Created on: February 20, 2013
The central shopping streets of British towns and cities have been having a hard time in recent years. Many shops, both large and small, have closed their doors in the face of competition from out-of-town shopping centres, central undercover malls, and the Internet with its myriad opportunities for people to shop from home.
As retail premises have become vacant, many of them have been snapped up by national and local charities which have taken advantage of the opportunity to trade donated goods for much-needed funds. Many High Streets, especially in smaller towns, now seem to have more charity shops in them than any other kind of business premise, and the growth trend seems set to continue.
Charities have certain advantages that ordinary retailers do not have. For one thing, all the stock they offer for sale has been donated, so the prices they charge their customers can undercut those of their commercial competitors. Added to that, they do not have to levy VAT (value added tax) on their sales. They are staffed mainly by volunteers, so there are few salaries to be paid (the shop manager is often a paid employee, but is likely to be the only one). Although charity shops must pay rent to the landlord of the property, they will get relief from most, if not all, of the business rates that they would otherwise have to pay.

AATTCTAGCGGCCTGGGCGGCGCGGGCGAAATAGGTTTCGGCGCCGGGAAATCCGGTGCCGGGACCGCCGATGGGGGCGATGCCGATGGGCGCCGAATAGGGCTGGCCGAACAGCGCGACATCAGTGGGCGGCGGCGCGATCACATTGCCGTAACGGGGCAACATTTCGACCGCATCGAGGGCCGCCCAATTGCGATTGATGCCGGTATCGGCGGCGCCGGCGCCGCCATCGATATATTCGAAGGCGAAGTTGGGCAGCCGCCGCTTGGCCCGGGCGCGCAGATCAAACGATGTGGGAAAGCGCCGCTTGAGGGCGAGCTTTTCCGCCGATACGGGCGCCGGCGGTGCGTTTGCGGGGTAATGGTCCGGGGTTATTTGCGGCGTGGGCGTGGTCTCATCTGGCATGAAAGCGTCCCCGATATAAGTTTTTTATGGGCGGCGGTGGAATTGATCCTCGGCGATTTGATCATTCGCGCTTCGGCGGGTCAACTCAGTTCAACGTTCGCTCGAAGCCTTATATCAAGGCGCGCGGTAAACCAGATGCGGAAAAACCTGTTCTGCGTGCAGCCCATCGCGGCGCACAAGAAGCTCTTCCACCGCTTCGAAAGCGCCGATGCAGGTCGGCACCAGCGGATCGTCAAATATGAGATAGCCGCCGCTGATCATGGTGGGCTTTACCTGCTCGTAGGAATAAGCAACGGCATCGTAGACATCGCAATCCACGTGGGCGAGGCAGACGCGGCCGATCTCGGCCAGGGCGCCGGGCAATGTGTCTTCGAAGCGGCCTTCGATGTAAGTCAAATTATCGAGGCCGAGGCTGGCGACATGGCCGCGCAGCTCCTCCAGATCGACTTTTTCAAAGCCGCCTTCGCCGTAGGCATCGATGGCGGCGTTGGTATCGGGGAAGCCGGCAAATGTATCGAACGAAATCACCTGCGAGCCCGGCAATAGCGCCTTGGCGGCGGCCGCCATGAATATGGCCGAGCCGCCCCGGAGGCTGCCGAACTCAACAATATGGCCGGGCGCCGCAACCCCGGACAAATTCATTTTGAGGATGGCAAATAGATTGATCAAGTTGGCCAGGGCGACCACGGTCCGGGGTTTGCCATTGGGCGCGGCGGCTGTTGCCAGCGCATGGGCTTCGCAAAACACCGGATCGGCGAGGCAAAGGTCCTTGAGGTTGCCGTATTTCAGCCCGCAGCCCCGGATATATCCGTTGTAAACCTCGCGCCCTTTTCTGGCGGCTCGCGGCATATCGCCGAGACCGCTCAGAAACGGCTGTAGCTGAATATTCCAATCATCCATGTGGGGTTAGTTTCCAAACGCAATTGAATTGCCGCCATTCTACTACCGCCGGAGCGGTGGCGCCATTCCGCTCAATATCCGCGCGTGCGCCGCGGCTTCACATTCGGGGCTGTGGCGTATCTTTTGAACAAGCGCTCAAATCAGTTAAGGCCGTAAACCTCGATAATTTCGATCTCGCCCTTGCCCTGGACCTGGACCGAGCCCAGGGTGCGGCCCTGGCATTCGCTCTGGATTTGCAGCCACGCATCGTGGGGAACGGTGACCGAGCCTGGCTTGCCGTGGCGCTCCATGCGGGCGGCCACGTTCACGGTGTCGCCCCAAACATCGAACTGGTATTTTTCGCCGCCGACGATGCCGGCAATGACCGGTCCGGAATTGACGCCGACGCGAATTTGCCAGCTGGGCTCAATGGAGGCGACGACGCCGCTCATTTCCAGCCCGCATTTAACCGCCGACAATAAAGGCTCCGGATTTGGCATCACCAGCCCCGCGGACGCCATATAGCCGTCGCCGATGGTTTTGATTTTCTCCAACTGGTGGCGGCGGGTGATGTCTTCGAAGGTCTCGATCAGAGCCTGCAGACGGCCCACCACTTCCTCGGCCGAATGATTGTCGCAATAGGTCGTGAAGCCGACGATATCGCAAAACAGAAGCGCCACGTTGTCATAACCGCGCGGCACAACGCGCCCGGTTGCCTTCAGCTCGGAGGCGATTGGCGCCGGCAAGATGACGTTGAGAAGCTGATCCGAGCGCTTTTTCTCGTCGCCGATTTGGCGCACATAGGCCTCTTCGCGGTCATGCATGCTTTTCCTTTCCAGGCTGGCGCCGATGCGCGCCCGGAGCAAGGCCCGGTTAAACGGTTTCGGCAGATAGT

One of the categories of business enterprise that has almost disappeared from town centres is the second-hand bookshop. Well-established concerns that had been going for generations have found that they can no longer make a profit in times of rising costs and falling sales. They have fallen victim to Internet sales and to national chains such as “Works” that sell nearly-new remaindered stock at second-hand prices. The Internet has dealt them a double whammy by killing off the book-reading and book-buying habit that once sustained the second-hand book trade. Many people prefer to read books on a Kindle than in hard copy.
So where does the dedicated book buyer (there are still a few left!) go when the urge takes him or her to browse for a bargain? Increasingly, the answer is the charity shop.
The general stock-in-trade of most charity shops is clothing, but most also have at least a few shelves of books in them, usually tucked away towards the back of the shop. There are even some charities, such as Age UK and Oxfam, that have set up complete second-hand bookshops of their own.
So what are the advantages of visiting charity shops when
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